While President Joe Biden’s plans to boost EV adoption have been well received, the incorporation of self-driving cars into US roads is still facing strong resistance.
Yesterday, the US Senate Commerce Committee rejected Republican Senator John Thune’s proposal to attach measures lifting regulations on autonomous vehicles (AVs) to a $78 billion surface transportation bill, Reuters reports.
Thune has suggested granting to the National Highway Traffic Safety Administration (NHTSA) the power to exempt a large number of autonomous vehicles per manufacturer from safety standards written with human drivers in mind.
The senator has argued that self-driving vehicles could enhance road safety by eliminating human error, especially in respect to distracted or impaired drivers.
Interestingly, this isn’t the first time Thune’s attempted to facilitate the deployment of AVs, as he had also tried to attach the measures to a bill on China tech policy, earlier in May. In fact, alongside other lawmakers, he has been striving to win approval for the bill for nearly five years.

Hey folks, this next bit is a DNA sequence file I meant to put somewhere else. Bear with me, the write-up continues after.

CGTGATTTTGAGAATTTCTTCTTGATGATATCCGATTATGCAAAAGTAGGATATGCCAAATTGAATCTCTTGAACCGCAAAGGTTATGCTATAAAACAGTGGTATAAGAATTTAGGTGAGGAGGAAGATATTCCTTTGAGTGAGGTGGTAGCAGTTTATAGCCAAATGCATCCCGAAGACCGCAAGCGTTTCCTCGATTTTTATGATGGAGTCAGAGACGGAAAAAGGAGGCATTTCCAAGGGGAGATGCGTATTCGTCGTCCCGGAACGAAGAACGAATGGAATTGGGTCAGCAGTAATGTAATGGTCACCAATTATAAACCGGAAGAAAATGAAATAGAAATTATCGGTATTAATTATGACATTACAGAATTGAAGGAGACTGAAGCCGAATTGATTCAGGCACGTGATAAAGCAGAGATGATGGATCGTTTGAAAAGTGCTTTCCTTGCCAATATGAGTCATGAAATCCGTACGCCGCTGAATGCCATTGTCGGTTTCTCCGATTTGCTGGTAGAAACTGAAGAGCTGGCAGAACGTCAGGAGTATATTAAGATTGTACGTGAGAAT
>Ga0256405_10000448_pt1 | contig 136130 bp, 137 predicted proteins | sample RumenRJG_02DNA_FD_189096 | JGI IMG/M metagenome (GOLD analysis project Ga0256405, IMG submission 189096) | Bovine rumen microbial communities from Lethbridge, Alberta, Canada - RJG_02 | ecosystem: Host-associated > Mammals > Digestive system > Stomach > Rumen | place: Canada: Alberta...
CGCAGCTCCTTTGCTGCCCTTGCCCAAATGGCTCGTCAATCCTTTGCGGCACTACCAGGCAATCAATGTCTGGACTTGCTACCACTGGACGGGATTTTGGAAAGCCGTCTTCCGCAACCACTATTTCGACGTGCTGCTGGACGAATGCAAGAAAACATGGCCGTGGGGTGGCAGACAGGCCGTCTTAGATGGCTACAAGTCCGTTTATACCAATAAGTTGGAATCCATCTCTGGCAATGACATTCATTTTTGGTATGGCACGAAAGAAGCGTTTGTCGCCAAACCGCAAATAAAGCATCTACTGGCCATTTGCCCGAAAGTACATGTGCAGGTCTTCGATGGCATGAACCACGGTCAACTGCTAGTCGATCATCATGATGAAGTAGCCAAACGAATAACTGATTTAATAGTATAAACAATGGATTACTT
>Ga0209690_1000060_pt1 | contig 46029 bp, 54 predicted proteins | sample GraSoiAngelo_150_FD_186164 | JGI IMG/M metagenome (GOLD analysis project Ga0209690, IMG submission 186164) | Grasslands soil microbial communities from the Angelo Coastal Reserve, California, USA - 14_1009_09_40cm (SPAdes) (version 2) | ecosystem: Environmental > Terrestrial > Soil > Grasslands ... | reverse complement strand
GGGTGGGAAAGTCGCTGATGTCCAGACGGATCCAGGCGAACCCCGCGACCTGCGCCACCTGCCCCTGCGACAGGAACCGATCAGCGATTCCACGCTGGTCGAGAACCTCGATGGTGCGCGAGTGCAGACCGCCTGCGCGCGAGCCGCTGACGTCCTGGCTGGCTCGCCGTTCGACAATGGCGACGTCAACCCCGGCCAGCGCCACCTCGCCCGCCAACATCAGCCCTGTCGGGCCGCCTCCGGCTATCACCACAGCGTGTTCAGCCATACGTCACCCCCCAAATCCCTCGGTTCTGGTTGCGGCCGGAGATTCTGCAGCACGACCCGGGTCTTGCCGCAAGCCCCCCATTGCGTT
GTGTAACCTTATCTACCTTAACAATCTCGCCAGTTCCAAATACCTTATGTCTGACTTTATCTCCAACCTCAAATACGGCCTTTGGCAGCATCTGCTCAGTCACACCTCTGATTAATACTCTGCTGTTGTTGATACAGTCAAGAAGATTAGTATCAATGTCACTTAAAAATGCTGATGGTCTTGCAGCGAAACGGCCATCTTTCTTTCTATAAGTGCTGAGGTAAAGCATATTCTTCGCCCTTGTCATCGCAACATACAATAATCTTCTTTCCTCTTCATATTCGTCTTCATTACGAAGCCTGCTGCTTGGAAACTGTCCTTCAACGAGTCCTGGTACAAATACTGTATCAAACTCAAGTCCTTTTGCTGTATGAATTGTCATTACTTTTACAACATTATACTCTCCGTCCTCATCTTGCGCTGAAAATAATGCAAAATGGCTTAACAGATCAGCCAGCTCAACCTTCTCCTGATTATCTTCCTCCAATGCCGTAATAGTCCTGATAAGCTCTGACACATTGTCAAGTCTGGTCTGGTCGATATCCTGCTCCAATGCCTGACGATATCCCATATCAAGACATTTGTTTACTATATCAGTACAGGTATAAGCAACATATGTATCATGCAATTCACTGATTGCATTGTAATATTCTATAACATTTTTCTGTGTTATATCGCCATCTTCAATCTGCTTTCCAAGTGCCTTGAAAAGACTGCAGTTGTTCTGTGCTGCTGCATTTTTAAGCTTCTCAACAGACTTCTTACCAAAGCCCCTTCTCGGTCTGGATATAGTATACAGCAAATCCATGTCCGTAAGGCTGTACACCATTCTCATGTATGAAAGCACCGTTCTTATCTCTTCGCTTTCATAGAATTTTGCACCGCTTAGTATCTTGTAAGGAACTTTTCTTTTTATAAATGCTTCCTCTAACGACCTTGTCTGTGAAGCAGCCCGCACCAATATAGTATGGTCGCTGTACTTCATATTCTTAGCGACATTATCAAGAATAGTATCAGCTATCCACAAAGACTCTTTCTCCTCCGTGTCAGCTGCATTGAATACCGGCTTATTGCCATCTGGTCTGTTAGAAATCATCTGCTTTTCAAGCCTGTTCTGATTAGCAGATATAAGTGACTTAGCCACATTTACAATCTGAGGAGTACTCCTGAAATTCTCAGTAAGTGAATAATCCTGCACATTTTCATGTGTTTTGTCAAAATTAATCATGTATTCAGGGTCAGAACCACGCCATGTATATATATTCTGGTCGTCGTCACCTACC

As a result of the strong resistance by union groups and attorneys, specifically, the Teamsters Union and the American Association for Justice, his bid didn’t go through.
The latter commented that it “will continue to oppose any legislation that exempts the driverless car industry from basic safety standards, and allows auto and tech companies to avoid being held accountable through the use of forced arbitration clauses.”
Similarly, Commerce Committee Chair Maria Cantwell, a Democrat, pointed in her response to recent Tesla crashes and other incidents involving driver assistance systems.
Thune blamed the “Teamsters and trial lawyers” for collaborating with the Democrats on the committee, who are serving “special interests against the best interests of our economy and the American people.”
But is the senator really considering the best interest of the American people?
According to a recent study, Americans are still very wary of autonomous vehicle technology and the vast majority of the respondents still trust a human driver over a self-driving car.
Safety concerns of an unperfected new technology are of vital importance, and exempting (semi)autonomous vehicles from the safety standards seems more like offering support to the American AV companies like Waymo and Cruise.
Do EVs excite your electrons? Do ebikes get your wheels spinning? Do self-driving cars get you all charged up?
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